Will there still be a visible cue available so that if I have defined a range, it'll be immediately apparent that I've restricted my search results? The other reason I prefer the all in one line approach is that I can glance at that single line and know exactly what I'm seeing the results for, even I defined a range yesterday and have since forgotten that fact.

Another will make the Instant Details box less obtrusive--a feature inspired by the following forum discussion.


I look forward to that, and having user specific (instead of installation/machine specific) preferences. :-)

Matt

#5 David Lang

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Posted 27 September 2005 - 02:16 PM

Intead of making it a trade off, why not make it user selectable? For those that care about screen real-estate, let us condense the display so that it uses less space. Then have the default option set for the new users.

Personally, I think the easiest approach (long term) is to make all the search and result interface elements mobile, so that the user can drag them around and arrange as they please. Then you set up a "default" layout for the new users and everyone is happy. Some folks might even find it useful to have "sets" of layouts, so they can have one for "presentation", another for "PowerBook", and yet another for "Cinema Display".


Matt,

I wish I had a nickel for every time I've heard "make it a user option"--which, being translated means, "Okay, I understand not many people are asking for this, but I'd still like to have it." ;)

Making every possible variation "user selectable" does not avoid the necessity of making tradeoffs. On the contrary, it takes time and resources away from other features and enhancements which would be of benefit to a wider range of users. We have to consider such tradeoffs whenever we decide what features to implement, what features to drop, and what features to put off to a later revision.

[The visual cue provided by the OK button]has no value for me, and I suspect the same is true for most others. Nearly everyone using a modern operating system expects to type enter before their input is acted upon. . . . I don't require a big pulsing "OK" button to inform me that the search isn't active yet. I would like the option to get rid of it.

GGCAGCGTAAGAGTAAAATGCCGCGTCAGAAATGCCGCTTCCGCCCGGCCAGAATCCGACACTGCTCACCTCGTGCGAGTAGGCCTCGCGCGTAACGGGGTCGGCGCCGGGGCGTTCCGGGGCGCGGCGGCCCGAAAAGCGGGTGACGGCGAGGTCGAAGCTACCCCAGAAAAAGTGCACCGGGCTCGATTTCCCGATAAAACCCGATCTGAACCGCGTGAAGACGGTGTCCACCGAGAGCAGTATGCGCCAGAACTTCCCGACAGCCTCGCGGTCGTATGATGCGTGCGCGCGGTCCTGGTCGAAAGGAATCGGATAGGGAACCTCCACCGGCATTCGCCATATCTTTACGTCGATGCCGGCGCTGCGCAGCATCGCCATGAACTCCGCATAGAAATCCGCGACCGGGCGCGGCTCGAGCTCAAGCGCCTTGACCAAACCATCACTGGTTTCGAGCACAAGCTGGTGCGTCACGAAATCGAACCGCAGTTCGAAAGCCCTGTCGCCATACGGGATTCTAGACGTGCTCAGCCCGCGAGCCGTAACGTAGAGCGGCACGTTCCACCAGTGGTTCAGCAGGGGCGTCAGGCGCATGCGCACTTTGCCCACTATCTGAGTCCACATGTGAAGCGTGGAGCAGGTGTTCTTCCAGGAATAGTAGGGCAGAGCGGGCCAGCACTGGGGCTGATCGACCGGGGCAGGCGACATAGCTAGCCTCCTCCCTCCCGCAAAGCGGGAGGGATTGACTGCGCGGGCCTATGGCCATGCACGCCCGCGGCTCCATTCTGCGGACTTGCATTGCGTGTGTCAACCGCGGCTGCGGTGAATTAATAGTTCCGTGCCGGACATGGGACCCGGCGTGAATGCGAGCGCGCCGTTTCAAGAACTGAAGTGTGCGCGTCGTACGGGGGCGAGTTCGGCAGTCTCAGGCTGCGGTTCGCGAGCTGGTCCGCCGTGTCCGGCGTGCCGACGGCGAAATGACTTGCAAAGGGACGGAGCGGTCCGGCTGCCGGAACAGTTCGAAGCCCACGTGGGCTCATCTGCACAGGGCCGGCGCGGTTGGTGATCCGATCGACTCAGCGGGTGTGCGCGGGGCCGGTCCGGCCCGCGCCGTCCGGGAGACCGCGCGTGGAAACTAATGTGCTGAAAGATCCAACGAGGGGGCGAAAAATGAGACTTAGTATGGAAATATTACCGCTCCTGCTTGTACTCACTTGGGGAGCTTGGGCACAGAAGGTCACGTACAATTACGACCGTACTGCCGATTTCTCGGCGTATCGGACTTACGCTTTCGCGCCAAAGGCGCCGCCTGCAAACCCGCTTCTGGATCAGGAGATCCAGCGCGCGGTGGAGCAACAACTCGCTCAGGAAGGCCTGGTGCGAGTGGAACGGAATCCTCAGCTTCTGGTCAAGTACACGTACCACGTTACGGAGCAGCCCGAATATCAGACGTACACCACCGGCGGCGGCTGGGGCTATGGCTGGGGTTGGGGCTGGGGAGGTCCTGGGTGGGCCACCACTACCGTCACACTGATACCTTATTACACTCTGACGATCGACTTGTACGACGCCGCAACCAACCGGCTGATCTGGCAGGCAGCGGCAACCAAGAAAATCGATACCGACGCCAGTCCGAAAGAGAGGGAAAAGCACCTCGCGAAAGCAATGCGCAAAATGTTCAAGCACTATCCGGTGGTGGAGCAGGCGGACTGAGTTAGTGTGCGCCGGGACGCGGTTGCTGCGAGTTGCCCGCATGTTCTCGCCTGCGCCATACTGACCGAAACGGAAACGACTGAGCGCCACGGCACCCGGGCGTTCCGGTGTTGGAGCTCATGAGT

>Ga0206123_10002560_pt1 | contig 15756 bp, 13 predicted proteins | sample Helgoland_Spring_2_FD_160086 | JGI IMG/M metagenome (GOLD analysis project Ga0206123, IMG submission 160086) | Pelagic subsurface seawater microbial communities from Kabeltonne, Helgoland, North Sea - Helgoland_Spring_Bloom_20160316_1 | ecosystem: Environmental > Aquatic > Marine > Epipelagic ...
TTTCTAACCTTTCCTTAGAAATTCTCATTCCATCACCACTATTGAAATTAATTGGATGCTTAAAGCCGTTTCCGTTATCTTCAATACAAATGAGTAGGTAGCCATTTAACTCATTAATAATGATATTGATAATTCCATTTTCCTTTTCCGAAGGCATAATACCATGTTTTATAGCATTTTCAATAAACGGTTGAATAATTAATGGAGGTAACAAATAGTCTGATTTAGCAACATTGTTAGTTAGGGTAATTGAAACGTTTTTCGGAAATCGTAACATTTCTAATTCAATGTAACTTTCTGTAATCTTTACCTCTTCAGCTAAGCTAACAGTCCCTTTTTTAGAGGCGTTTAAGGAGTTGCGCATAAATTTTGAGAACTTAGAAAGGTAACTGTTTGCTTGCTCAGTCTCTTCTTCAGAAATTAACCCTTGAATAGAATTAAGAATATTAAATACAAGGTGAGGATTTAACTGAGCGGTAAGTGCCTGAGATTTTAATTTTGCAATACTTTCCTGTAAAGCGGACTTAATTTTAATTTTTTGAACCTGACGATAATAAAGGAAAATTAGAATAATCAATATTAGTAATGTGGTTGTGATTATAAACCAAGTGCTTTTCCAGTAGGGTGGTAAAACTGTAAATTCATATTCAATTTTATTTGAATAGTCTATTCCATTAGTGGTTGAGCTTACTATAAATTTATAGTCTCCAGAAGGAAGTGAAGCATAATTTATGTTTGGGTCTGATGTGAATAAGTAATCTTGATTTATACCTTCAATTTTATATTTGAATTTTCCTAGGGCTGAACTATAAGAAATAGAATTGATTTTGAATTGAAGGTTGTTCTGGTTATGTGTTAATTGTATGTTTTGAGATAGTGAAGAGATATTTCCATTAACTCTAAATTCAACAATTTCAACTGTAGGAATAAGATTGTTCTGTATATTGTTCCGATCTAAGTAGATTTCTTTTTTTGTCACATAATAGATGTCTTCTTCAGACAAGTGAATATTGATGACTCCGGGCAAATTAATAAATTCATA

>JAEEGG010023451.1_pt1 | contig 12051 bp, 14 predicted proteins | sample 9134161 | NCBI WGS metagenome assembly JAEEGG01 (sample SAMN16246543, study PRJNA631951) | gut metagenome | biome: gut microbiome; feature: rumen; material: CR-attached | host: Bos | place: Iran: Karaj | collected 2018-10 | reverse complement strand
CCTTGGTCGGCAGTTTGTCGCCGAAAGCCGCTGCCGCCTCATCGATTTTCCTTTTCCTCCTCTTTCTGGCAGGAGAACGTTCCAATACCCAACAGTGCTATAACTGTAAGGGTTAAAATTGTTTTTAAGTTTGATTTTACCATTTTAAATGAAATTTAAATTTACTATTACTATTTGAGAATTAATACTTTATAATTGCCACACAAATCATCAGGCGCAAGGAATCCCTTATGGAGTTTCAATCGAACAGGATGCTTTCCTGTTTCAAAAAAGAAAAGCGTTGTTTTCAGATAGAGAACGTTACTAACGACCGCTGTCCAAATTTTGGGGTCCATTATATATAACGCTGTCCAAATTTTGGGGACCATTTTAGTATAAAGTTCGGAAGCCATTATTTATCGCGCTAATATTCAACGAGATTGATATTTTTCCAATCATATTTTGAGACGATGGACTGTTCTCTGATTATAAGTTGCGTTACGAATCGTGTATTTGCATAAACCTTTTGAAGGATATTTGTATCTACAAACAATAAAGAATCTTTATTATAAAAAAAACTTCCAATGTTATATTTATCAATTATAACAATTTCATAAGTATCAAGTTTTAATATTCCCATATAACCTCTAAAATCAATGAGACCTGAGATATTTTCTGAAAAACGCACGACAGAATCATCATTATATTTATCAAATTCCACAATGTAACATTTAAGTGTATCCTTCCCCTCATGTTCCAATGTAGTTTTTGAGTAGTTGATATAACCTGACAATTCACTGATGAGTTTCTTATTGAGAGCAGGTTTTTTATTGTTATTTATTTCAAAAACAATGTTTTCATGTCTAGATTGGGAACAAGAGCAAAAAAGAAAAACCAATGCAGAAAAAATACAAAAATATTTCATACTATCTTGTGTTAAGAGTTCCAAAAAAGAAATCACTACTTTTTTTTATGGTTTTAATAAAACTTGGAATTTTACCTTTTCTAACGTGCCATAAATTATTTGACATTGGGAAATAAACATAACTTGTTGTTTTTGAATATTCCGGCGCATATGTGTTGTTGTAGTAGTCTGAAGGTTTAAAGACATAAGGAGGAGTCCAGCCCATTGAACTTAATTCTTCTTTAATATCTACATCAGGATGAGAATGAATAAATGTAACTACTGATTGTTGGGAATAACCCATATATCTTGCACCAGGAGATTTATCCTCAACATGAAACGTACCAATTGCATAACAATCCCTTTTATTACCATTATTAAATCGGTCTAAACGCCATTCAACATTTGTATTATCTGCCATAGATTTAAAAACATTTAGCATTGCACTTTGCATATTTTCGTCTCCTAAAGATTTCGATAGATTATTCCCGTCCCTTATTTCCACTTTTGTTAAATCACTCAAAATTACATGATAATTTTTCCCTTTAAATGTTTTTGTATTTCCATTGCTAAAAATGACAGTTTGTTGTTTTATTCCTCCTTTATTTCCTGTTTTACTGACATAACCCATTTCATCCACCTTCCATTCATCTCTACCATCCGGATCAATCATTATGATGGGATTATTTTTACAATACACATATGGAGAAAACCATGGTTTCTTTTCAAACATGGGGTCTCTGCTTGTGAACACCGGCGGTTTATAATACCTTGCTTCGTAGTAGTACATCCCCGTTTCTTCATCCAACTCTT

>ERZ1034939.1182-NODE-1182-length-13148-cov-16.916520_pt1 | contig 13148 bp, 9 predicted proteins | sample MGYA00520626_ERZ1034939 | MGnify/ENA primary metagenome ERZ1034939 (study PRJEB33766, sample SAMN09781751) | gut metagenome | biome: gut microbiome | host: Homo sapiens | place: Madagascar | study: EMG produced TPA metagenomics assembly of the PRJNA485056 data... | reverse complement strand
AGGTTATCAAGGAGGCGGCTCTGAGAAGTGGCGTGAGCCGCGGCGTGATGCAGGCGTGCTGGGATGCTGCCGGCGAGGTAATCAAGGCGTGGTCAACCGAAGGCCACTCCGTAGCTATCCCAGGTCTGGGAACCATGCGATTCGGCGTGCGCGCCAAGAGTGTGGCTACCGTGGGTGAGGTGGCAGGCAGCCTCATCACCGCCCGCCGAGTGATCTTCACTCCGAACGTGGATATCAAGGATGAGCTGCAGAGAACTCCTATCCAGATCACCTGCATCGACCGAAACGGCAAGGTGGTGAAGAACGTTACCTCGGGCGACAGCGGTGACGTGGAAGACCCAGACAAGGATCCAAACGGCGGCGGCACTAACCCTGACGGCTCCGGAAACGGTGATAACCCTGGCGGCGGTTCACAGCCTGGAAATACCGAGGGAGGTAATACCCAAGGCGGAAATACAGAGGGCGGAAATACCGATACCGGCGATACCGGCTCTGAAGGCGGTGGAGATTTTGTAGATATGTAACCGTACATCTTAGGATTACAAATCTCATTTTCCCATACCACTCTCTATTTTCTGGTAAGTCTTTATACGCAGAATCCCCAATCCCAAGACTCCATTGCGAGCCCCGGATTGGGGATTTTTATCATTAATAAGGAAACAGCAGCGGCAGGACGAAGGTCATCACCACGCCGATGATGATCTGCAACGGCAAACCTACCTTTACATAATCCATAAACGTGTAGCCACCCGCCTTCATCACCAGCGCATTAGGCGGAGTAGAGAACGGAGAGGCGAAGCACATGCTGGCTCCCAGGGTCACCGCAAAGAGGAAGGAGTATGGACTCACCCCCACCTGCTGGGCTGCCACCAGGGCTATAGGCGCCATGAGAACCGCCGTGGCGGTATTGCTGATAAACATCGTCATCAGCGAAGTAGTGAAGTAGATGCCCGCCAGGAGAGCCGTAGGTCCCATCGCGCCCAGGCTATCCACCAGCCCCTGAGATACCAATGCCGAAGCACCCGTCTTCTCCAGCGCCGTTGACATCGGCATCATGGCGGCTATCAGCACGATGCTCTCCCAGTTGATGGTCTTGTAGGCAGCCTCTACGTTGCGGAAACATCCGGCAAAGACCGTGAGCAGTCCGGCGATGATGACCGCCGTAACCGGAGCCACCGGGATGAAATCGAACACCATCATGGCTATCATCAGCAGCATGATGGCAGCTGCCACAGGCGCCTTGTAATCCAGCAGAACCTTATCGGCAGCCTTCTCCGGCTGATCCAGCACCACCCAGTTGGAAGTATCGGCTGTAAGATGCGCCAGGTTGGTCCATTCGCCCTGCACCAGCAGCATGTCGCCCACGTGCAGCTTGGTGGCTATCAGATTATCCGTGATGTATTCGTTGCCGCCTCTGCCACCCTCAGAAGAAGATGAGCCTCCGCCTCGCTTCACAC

Matt, in response to my suggestion that you will be able to leave the More Options section closed and yet still access the options within, you express this concern:

Will there still be a visible cue available so that if I have defined a range, it'll be immediately apparent that I've restricted my search results? The other reason I prefer the all in one line approach is that I can glance at that single line and know exactly what I'm seeing the results for, even [if]I defined a range yesterday and have since forgotten that fact.


You're exactly right that a visual cue is needed so that you know exactly what you're seeing the results for. That's precisely why we retained the OK button. Let's say you perform a search for "Abraham," and then realize that you want to find both "Abram" and "Abraham." You change your search argument to "Abra*m," but before you hit return you get called away from the computer. You come back hours later, look at your search argument, and wonder why "Abram" wasn't found by your search. That's why we left the "big pulsing 'OK' button" there. It tells you that you never hit enter to update your search results.

With respect to the Range pop-up menu, try selecting a range other than [All Text] and then closing the More Options section. You'll find that we've already left a visual cue that a range has been selected. :)
Sincerely,
David Lang
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http://www.accordancebible.com